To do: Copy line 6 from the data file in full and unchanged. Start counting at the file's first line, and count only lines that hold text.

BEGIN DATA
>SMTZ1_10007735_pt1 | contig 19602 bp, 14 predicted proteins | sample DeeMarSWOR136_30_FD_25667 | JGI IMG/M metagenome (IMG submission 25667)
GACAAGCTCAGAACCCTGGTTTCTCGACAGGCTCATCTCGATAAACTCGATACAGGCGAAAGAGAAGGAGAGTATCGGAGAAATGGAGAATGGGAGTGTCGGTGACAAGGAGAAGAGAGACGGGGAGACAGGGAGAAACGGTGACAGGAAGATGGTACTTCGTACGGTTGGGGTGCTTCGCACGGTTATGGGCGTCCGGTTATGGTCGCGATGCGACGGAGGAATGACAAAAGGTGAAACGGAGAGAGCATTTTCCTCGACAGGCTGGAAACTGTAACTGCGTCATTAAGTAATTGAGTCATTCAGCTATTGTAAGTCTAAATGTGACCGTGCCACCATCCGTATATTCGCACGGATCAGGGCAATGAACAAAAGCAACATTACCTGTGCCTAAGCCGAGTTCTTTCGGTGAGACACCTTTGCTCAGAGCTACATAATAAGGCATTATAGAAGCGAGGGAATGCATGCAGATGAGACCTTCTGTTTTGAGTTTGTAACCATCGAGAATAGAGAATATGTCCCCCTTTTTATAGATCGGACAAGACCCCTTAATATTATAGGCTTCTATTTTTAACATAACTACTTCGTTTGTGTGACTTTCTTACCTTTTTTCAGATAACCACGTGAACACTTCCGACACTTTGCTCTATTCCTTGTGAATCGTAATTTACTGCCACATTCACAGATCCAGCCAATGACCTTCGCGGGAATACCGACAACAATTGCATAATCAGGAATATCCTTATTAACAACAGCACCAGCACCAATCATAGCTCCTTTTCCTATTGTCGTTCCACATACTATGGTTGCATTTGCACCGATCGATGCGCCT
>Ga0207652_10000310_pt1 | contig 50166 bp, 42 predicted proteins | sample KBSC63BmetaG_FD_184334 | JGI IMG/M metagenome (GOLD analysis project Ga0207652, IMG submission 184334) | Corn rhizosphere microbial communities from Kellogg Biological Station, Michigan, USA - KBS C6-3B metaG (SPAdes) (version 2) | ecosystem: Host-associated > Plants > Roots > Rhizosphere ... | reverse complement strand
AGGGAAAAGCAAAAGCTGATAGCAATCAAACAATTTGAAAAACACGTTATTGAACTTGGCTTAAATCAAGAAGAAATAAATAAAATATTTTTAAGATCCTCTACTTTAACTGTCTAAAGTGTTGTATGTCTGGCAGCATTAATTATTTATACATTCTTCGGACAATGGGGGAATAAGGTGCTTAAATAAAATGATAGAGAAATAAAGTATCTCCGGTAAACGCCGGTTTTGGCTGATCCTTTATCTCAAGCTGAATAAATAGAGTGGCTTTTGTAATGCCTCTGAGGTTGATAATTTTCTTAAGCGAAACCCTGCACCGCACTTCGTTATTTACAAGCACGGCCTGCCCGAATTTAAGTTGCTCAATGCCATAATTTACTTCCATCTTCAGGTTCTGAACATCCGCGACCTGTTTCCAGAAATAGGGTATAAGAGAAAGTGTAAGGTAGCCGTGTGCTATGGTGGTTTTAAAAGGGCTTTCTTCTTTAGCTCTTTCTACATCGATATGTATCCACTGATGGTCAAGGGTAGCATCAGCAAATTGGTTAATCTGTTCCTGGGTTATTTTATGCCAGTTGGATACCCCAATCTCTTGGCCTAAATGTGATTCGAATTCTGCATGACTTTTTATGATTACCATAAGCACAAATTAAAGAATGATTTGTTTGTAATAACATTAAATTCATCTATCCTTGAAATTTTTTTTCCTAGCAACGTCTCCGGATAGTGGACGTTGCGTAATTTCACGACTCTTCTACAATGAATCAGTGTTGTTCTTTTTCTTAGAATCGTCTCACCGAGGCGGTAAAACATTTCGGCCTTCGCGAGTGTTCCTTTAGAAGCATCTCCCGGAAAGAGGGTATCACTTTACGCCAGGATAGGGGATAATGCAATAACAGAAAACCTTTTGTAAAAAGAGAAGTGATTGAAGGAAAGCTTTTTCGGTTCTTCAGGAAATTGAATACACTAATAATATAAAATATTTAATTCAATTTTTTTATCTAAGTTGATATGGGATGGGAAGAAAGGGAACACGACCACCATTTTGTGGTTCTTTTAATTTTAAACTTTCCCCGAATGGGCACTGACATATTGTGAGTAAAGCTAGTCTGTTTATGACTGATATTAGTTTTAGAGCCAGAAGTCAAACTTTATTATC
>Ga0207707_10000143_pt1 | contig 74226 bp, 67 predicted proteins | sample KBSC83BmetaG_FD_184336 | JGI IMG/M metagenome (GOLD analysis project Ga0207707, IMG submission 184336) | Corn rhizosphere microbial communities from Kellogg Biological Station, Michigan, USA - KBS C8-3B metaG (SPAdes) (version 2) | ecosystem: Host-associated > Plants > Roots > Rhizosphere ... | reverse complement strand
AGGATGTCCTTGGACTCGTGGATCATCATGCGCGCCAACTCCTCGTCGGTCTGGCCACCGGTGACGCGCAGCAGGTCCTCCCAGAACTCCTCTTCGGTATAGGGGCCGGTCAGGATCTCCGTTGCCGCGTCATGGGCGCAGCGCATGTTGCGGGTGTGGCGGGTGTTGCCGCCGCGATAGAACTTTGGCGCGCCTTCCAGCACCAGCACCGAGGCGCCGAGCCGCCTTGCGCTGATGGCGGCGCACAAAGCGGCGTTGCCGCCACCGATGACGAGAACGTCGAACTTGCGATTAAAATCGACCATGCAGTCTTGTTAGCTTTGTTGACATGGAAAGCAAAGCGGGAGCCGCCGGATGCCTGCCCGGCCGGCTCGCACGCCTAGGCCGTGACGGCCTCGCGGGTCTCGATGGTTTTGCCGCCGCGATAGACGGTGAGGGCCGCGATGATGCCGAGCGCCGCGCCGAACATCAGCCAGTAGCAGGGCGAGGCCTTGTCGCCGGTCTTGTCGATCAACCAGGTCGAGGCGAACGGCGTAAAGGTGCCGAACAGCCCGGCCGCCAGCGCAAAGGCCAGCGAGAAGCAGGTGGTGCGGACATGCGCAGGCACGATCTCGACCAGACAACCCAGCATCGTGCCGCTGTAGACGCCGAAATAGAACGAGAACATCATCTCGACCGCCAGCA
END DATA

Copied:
AGGATGTCCTTGGACTCGTGGATCATCATGCGCGCCAACTCCTCGTCGGTCTGGCCACCGGTGACGCGCAGCAGGTCCTCCCAGAACTCCTCTTCGGTATAGGGGCCGGTCAGGATCTCCGTTGCCGCGTCATGGGCGCAGCGCATGTTGCGGGTGTGGCGGGTGTTGCCGCCGCGATAGAACTTTGGCGCGCCTTCCAGCACCAGCACCGAGGCGCCGAGCCGCCTTGCGCTGATGGCGGCGCACAAAGCGGCGTTGCCGCCACCGATGACGAGAACGTCGAACTTGCGATTAAAATCGACCATGCAGTCTTGTTAGCTTTGTTGACATGGAAAGCAAAGCGGGAGCCGCCGGATGCCTGCCCGGCCGGCTCGCACGCCTAGGCCGTGACGGCCTCGCGGGTCTCGATGGTTTTGCCGCCGCGATAGACGGTGAGGGCCGCGATGATGCCGAGCGCCGCGCCGAACATCAGCCAGTAGCAGGGCGAGGCCTTGTCGCCGGTCTTGTCGATCAACCAGGTCGAGGCGAACGGCGTAAAGGTGCCGAACAGCCCGGCCGCCAGCGCAAAGGCCAGCGAGAAGCAGGTGGTGCGGACATGCGCAGGCACGATCTCGACCAGACAACCCAGCATCGTGCCGCTGTAGACGCCGAAATAGAACGAGAACATCATCTCGACCGCCAGCA